4. Clots: Clots are a very common symptom of periods. Clots form when the blood in your uterus is being shed more quickly than the anticoagulants (hormones that help break down the tissue and blood) can be produced. Clots are small clumps of blood and endometrial tissue that can be dark or bright red. Generally speaking clots are perfectly normal and you don’t need to worry about them but if they are larger than a 10 cent piece you may get increased pain during your cycle. Large clots can also be associated with an underlying gynaecological condition such as endometriosis, PCOS, fibroids or a possible miscarriage. In Chinese Medicine clots represent blood stasis which is exacerbated by stress, so an increase in clots for certain cycles often correlates with a particularly stressful month.
  5. PMT: Premenstrual syndrome is a group of symptoms that women typically exhibit leading up to their period. Symptoms can begin immediately following ovulation or just a few days before the period is due to arrive. These can include breast tenderness, irritability, migraines, acne, anxiety, low libido, weepiness, increased sensitivity fluid retention to name a few. All glorious by nature and for a lot of women much more uncomfortable then the bleeding stage of the menstrual cycle. For a staggering 8% of women this stage of their cycle limits quality of life and is classed as the much more severe PMD (Pre-Menstrual Disorder). During this time of the cycle it is imperative that women exercise to move around stagnation in their body and increase the levels of magnesium in their body (either via supplementation or diet).
  6. Ovulation: Ovulation is the release of an egg from one ovary once a month. It typically happens 14 days from the end of your last cycle. Once you know what you are looking out for it’s relatively easy to see when you are ovulating. For 3-7 days during this time you will notice a change in discharge from watery to egg white consistency. Although being slightly confronting to deal with this is a wonderful sign that you are ovulating and therefore your health is on track. If you are using Body Temperature Charting you will notice after you ovulate a significant rise of approximately 0.4 of a degree that signals the egg has dropped. Another very common sign is a high sex drive, this is evolution’s very clever way of ensuring the survival of the human race as this is the time you can conceive.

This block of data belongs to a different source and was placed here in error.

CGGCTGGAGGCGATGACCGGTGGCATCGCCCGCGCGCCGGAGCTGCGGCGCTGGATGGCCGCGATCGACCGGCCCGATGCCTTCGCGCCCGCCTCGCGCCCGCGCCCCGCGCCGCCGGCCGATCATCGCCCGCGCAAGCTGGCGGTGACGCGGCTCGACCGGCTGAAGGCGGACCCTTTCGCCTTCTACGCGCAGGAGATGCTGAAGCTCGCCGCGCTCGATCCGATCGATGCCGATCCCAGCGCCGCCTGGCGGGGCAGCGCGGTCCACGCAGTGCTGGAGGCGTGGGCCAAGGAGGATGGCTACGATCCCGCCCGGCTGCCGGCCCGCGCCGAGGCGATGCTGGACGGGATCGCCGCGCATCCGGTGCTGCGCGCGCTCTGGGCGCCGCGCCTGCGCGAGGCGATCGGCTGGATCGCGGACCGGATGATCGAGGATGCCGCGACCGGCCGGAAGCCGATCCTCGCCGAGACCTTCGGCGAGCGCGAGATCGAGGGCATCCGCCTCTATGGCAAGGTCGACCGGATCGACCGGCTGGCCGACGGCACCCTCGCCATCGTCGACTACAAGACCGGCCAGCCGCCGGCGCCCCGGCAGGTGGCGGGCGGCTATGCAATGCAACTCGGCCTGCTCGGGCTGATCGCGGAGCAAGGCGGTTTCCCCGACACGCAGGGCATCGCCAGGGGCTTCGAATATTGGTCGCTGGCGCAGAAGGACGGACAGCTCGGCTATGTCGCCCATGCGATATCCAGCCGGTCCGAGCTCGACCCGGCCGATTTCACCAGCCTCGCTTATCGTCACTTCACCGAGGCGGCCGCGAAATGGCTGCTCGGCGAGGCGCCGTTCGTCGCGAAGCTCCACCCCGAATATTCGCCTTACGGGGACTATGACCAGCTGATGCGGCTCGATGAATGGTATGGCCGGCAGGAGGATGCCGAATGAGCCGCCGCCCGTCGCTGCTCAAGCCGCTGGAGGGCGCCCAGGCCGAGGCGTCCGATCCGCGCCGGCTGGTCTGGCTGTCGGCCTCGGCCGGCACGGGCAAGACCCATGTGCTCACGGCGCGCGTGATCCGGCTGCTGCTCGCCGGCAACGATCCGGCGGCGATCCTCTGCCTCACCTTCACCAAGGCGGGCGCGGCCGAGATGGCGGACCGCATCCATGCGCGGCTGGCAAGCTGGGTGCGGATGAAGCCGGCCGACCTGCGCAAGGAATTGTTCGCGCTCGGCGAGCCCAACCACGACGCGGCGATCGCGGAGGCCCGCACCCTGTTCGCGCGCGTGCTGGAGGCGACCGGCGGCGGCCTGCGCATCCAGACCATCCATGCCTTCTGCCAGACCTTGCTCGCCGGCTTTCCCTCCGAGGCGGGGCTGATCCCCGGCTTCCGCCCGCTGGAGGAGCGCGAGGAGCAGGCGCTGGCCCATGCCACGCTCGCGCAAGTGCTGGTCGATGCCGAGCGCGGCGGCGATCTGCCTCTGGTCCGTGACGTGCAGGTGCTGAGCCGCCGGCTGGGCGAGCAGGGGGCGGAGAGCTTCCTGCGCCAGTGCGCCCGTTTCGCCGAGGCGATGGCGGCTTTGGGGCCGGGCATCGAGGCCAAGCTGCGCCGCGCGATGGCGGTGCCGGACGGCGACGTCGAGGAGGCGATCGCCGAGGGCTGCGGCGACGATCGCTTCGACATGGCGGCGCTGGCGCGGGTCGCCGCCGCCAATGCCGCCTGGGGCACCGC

7. Digestive changes: Like we mentioned before prostaglandins are the lovely hormones that cause pain during a period. They also ensure another delightful set of side effects in the gastrointestinal family. Diarrhoea and bloating are caused by an increased release of prostaglandins in the bloodstream, most commonly seen with the start of the menstrual cycle. as well as pain and bleeding a lot of women suffer from diarrhoea as soon as they start their menstrual cycle.

Right so that’s it. Hopefully you have noticed as you have read through this list that a lot of what is going on with you is perfectly normal and natural. It’s also important to remember if you are on any type of contraception a lot of these signs and symptoms will be masked by the synthetic hormones.

What I have described is the norm for the majority of women but we as health practitioners are always striving for extraordinary. To help you understand what we are attempting to achieve, this is a description of the world’s perfect period (yes there is such a thing).

A perfect period is one where you don’t realise it’s happening, one where you are going about your day and when you go to the bathroom you notice you cycle has started with no pre-emptive warning 28 days after the last cycle. Following that you continue to function like a normal human as you bleed between 3-5 days with no disruption to your life whatsoever, no pain or urge to eat a family sized block of chocolate for breakfast, lunch and dinner. 14 days after you begin bleeding a single egg will drop from one ovary without much fanfare and cause some cervical mucus for 2-5 days. You will either implant an embryo and make a baby (if that’s your aim) or not (if that’s your aim). After ovulation your temperature will raise slightly until you begin to bleed again approximately 14 days later.

Unfortunately, this is a very unlikely and uncommon scenario, due to the hectic pace of our modern lives, dietary factors, stress levels and environmental toxins but one we as health practitioners are always striving for. In conclusion, unless you are a natural goddess who eats organic grass-fed meat and vegetables, meditates 3 hours a day and does yoga at sunset and sunrise chances are you are not having the perfect period. Luckily I know a great acupuncturist who may be able to help 😉